Cystitis (sis-TIE-tis) is the medical term for inflammation of the bladder. Most of the time, the inflammation is caused by a bacterial infection, and it's called a urinary tract infection (UTI). A bladder infection can be painful and annoying, and it can become a serious health problem if the infection spreads to your kidneys.

Less commonly, cystitis may occur as a reaction to certain drugs, radiation therapy or potential irritants, such as feminine hygiene spray, spermicidal jellies or long-term use of a catheter. Cystitis may also occur as a complication of another illness.

The usual treatment for bacterial cystitis is antibiotics. Treatment for other types of cystitis depends on the underlying cause.

Cystitis signs and symptoms often include:

A strong, persistent urge to urinate
A burning sensation when urinating
Passing frequent, small amounts of urine
Blood in the urine (hematuria)
Passing cloudy or strong-smelling urine
Pelvic discomfort
A feeling of pressure in the lower abdomen
Low-grade fever
In young children, new episodes of accidental daytime wetting also may be a sign of a urinary tract infection (UTI). Nighttime bed-wetting on its own isn't likely to be associated with a UTI.

When to see a doctor
Seek immediate medical help if you have signs and symptoms common to a kidney infection, including:

Back or side pain
Fever and chills
Nausea and vomiting
If you develop urgent, frequent or painful urination that lasts for several hours or longer or if you notice blood in your urine, call your doctor. If you've been diagnosed with a UTI in the past and you develop symptoms that mimic a previous UTI, call your doctor.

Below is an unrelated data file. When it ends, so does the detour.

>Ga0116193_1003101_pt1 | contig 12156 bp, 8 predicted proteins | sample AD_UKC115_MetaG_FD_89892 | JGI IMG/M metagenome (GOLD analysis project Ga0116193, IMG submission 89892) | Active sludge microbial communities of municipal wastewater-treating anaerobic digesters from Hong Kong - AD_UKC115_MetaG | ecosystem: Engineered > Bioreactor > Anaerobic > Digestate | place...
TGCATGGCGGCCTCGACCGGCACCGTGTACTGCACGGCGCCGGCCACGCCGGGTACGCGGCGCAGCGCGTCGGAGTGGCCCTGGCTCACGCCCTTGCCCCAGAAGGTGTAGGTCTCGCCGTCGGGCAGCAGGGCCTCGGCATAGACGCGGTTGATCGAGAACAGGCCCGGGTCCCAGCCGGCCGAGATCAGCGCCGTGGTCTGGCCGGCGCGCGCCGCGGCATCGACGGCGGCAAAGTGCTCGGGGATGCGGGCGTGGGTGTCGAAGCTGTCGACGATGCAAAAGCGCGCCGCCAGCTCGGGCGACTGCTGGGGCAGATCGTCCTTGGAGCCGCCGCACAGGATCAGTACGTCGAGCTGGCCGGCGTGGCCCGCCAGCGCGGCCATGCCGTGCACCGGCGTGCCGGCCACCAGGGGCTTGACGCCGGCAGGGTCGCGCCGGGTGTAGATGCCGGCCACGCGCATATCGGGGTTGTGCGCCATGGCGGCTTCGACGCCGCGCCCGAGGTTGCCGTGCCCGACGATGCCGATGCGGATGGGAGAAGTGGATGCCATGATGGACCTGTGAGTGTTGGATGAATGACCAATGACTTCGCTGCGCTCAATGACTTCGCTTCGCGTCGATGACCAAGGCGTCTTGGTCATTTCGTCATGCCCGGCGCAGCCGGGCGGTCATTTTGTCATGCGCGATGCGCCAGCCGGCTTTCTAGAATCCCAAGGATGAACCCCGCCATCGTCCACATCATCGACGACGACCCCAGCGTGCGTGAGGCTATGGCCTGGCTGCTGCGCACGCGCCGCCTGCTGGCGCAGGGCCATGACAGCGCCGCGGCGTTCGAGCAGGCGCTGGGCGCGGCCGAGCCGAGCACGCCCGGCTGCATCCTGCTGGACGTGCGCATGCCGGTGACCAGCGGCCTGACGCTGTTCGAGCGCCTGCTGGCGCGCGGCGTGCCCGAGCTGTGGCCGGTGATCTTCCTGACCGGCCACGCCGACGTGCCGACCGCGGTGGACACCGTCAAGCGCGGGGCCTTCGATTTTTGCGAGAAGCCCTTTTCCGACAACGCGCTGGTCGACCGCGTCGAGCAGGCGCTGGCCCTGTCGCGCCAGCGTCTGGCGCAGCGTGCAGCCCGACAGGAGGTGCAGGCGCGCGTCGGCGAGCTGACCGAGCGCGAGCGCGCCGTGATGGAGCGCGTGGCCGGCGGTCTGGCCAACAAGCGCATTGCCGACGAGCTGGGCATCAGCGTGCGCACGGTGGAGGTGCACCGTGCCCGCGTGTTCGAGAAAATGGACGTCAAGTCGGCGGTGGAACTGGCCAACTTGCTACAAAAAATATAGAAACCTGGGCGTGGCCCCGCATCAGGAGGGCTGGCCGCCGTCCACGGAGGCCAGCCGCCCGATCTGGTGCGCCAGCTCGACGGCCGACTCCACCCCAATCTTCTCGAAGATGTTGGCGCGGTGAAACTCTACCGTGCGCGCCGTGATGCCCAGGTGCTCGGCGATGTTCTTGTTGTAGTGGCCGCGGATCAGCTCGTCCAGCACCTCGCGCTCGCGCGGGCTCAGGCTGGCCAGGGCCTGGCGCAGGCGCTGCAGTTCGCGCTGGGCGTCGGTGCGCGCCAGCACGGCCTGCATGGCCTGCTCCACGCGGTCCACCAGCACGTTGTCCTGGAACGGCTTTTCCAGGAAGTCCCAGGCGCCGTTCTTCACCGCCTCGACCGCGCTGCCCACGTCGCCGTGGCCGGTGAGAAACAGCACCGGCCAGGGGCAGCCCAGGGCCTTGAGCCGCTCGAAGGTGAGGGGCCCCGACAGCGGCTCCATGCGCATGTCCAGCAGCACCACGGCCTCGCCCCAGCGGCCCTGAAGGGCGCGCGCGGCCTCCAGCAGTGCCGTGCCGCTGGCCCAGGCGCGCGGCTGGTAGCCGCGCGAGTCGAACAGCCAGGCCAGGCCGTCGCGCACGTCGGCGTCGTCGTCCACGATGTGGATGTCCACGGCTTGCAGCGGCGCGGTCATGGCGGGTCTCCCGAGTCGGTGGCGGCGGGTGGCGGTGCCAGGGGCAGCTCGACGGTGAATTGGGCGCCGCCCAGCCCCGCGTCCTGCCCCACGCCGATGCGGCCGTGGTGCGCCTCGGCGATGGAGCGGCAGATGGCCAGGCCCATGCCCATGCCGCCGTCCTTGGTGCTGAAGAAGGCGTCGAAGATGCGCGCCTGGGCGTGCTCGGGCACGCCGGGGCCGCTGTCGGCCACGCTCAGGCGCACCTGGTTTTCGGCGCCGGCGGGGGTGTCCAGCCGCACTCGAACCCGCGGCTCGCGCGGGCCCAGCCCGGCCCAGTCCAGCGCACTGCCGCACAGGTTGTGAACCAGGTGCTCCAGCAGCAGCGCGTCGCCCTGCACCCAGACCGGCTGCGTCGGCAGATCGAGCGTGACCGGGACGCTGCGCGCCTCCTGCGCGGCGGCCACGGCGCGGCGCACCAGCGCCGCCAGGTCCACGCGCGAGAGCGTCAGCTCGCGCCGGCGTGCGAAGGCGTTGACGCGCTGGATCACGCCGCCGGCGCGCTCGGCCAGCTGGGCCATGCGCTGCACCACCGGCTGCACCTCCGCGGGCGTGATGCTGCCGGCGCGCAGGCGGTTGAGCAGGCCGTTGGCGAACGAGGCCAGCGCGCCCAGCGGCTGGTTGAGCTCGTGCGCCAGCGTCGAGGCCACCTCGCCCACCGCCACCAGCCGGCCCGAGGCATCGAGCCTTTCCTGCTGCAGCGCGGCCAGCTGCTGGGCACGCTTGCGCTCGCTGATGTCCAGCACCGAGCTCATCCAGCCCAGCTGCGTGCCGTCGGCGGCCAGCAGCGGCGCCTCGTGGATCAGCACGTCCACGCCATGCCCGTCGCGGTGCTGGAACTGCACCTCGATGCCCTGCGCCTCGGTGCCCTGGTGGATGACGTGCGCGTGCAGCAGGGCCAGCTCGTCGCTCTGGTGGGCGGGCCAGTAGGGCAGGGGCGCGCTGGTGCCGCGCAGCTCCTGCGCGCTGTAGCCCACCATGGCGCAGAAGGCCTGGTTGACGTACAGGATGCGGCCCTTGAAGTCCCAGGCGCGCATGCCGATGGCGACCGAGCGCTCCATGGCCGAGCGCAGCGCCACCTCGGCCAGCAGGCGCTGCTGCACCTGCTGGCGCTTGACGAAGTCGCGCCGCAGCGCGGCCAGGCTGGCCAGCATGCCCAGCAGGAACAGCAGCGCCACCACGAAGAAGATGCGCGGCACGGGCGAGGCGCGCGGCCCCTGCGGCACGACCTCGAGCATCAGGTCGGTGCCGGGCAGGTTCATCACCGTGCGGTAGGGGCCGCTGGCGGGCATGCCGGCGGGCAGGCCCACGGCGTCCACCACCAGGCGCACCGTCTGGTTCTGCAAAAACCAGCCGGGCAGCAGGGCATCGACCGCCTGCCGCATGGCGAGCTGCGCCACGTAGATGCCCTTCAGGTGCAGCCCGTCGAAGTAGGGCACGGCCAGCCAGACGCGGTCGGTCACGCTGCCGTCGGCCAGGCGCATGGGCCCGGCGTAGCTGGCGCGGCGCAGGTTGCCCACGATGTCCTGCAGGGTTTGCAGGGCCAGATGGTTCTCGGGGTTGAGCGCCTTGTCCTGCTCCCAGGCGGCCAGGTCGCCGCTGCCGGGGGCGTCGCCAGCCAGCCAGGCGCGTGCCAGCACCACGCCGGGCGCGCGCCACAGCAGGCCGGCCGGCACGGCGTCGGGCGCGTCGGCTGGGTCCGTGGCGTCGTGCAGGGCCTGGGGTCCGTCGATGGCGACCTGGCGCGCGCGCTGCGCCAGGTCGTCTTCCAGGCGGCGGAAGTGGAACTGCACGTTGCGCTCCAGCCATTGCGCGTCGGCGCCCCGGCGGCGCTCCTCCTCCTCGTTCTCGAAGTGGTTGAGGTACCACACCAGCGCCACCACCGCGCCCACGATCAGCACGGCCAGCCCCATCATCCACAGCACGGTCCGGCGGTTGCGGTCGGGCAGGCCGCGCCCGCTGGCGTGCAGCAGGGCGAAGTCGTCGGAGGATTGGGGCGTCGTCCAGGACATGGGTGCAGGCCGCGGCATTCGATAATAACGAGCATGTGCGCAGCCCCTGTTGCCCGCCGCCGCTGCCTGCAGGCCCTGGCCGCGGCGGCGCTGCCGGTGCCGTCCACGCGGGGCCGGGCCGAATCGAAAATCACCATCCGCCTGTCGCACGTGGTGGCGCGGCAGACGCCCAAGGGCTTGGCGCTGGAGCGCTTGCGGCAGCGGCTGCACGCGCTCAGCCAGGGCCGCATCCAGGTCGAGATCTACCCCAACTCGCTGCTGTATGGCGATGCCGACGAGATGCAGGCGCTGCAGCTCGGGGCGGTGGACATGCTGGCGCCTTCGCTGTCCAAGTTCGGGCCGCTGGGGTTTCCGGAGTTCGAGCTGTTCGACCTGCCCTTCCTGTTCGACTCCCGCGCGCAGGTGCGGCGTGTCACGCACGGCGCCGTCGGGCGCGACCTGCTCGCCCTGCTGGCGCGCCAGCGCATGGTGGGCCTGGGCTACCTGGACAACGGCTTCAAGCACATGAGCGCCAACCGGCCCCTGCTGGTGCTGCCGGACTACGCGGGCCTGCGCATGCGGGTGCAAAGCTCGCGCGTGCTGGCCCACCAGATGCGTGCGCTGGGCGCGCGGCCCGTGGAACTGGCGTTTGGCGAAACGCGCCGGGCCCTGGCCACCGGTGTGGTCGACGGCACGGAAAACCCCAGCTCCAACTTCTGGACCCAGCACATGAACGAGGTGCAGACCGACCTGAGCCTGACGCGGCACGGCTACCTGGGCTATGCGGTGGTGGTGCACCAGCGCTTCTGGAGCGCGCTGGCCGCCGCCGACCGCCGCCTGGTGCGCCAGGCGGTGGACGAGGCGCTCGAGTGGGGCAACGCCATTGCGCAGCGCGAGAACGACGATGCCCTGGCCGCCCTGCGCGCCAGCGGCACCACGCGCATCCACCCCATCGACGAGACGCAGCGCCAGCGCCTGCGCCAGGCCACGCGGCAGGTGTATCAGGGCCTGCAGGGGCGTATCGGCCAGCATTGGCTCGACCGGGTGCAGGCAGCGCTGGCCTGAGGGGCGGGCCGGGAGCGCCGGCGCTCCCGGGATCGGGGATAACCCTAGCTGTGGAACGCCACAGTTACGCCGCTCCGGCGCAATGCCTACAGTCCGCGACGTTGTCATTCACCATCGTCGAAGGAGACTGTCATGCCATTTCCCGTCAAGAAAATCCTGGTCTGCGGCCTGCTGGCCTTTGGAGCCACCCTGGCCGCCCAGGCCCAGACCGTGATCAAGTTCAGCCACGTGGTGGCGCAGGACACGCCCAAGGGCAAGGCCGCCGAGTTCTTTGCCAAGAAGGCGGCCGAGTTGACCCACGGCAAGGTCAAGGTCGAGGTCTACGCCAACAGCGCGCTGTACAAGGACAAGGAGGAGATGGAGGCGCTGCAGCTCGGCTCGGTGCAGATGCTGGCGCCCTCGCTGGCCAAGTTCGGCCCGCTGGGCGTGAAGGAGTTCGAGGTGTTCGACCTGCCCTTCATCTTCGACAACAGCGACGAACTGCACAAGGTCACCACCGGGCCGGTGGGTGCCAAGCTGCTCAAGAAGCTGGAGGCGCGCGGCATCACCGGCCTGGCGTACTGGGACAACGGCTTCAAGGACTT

Also call your doctor if cystitis symptoms return after you've finished a course of antibiotics. You may need a different type of medication.

If your child starts having daytime wetting accidents, call your pediatrician.

In otherwise healthy men, cystitis is rare and should be investigated by your doctor.

Your urinary system includes your kidneys, ureters, bladder and urethra. All play a role in removing waste from your body. Your kidneys — a pair of bean-shaped organs located toward the back of your upper abdomen — filter waste from your blood and regulate the concentrations of many substances. Tubes called ureters carry urine from your kidneys to the bladder, where it's stored until it exits your body through the urethra.

Bacterial cystitis
UTIs typically occur when bacteria outside the body enter the urinary tract through the urethra and begin to multiply. Most cases of cystitis are caused by a type of Escherichia coli (E. coli) bacteria.

Bacterial bladder infections may occur in women as a result of sexual intercourse. But even sexually inactive girls and women are susceptible to lower urinary tract infections because the female genital area often harbors bacteria that can cause cystitis.

Noninfectious cystitis
Although bacterial infections are the most common cause of cystitis, a number of noninfectious factors also may cause the bladder to become inflamed. Some examples include:

Interstitial cystitis. The cause of this chronic bladder inflammation, also called painful bladder syndrome, is unclear. Most cases are diagnosed in women. The condition can be difficult to diagnose and treat.
Drug-induced cystitis. Certain medications, particularly the chemotherapy drugs cyclophosphamide and ifosfamide, can cause inflammation of your bladder as the broken-down components of the drugs exit your body.
Radiation cystitis. Radiation treatment of the pelvic area can cause inflammatory changes in bladder tissue.
Foreign-body cystitis. Long-term use of a catheter can predispose you to bacterial infections and to tissue damage, both of which can cause inflammation.
Chemical cystitis. Some people may be hypersensitive to chemicals contained in certain products, such as bubble bath, feminine hygiene sprays or spermicidal jellies, and may develop an allergic-type reaction within the bladder, causing inflammation.